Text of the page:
News & Info

10 Tips for Introducing Allergens Safely

That You Can Share With Your Friends!

At Mission MightyMe we’re all about education and arming you with the knowledge that you need to feel confident and safe when introducing allergens for the first time and also keeping them in the diet regularly. We know sometimes your biggest support system is other moms and dads, because let’s face it, they just get it. 

We’ve put together 10 helpful tips around introducing common food allergens that you can use yourself and share with your friends who may be in the same life-stage!

First, talk to your pediatrician before starting allergenic foods.   If your baby is cleared for allergen introduction and has already started solid foods, here are DO’s and DONT’s on how to do it safely.


  1. Start with other solids first

    Introduce peanut butter to baby and other commonly allergenic foods after your little one has successfully tried other solid foods like cereals, veggies or meat purees.
  1. Start early in the day

    Start well before nap time, when you can monitor your baby for a couple of hours after feeding.
  1. Smart small

    Start with a small amount of the allergen and monitor your baby. You can even try just putting a tiny amount on the lip initially. Most reactions will occur within 2 minutes to 2 hours. If no reactions occur, work up to a full infant-size serving of the allergen.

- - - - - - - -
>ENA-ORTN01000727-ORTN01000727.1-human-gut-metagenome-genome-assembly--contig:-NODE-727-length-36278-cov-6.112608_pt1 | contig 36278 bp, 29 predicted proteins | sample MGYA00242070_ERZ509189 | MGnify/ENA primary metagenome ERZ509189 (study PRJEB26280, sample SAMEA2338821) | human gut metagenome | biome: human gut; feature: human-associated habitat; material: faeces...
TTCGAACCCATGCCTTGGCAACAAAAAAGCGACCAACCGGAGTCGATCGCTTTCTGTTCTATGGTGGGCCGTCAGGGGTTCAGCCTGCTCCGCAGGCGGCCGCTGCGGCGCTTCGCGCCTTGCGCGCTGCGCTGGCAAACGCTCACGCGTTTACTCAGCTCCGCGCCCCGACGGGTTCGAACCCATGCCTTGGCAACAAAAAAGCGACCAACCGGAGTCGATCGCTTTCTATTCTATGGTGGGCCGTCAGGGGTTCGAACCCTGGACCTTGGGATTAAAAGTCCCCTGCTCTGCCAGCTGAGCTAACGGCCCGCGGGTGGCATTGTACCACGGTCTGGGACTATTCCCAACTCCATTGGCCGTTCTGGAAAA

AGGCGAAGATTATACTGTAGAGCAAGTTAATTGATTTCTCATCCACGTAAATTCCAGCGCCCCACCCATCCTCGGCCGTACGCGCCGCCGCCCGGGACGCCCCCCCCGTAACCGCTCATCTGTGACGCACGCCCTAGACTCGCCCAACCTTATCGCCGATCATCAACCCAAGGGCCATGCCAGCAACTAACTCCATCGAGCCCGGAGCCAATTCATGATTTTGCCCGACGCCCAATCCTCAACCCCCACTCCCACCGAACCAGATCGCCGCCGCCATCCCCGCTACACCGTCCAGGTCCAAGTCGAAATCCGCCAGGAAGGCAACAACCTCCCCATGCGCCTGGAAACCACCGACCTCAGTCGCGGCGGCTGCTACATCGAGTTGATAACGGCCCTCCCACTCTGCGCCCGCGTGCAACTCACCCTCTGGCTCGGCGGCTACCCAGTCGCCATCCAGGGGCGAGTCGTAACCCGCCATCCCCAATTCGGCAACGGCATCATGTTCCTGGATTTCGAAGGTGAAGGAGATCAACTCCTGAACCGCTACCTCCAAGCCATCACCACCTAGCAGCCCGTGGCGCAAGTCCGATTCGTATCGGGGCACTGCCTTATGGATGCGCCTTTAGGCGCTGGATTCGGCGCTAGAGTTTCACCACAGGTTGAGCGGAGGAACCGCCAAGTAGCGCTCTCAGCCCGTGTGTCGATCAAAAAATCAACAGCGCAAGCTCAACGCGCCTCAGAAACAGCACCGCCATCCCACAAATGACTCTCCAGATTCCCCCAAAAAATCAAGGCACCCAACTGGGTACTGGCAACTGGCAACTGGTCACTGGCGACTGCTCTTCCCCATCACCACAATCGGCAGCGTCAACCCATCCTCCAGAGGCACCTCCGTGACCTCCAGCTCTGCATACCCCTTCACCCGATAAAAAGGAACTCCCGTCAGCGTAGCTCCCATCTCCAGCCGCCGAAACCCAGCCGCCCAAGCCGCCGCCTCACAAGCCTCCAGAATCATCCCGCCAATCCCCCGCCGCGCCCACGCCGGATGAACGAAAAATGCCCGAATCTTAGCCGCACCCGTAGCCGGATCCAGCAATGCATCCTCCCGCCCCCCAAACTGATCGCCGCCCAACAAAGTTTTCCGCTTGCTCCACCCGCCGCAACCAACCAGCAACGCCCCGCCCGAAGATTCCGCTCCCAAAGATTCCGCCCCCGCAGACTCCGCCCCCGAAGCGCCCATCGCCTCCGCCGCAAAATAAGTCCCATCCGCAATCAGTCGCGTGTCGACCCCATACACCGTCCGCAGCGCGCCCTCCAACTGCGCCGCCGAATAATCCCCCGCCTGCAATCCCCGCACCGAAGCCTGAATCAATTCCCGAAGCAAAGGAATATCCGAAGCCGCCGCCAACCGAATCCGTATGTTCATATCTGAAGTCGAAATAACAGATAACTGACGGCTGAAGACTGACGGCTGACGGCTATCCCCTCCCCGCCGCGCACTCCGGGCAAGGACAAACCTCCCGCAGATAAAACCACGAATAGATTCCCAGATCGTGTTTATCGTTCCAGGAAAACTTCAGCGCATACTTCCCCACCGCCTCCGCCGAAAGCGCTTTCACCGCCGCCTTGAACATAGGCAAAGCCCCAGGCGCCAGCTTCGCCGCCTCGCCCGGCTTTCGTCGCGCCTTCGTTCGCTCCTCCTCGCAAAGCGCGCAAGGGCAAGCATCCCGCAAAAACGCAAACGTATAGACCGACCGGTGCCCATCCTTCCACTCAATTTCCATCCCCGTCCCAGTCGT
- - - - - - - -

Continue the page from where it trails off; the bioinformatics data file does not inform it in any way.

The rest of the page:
2. Keep it diverse

    Diet diversity is important for proper nutrition and development. Feed a variety of foods from all food groups, including common good allergens and iron-rich foods like fortified cereal, green veggies and meats.

  3. Continue breastfeeding

    If possible, while you introduce solid foods to your baby.


  4. Don’t begin when baby is sick or fussy

    You don’t want to mistake illness for a food allergy reaction.

  5. Don’t introduce multiple allergens at once

    This way if there is any sign of reaction you will know which food caused it.

  6. Don’t use whole nuts or nut butters

    These are choking risks to babies and toddlers, as are many commonly allergenic foods in their natural form. Prepare soft foods that are easily dissolved with saliva.

  7. Don’t start/stop

    Once allergens are introduced, it’s important to keep them in the diet regularly. The AAP recommends 6g of peanut protein per week for high-risk infants* (that’s 1 pouch of Mission MightyMe Organic Peanut Butter Puffs).

  8. Don’t put food in a bottle

    The AAP and CDC do not recommend putting rice cereal or any other food in a bottle.

    For more information download our full Early Allergen Introduction Guide HERE!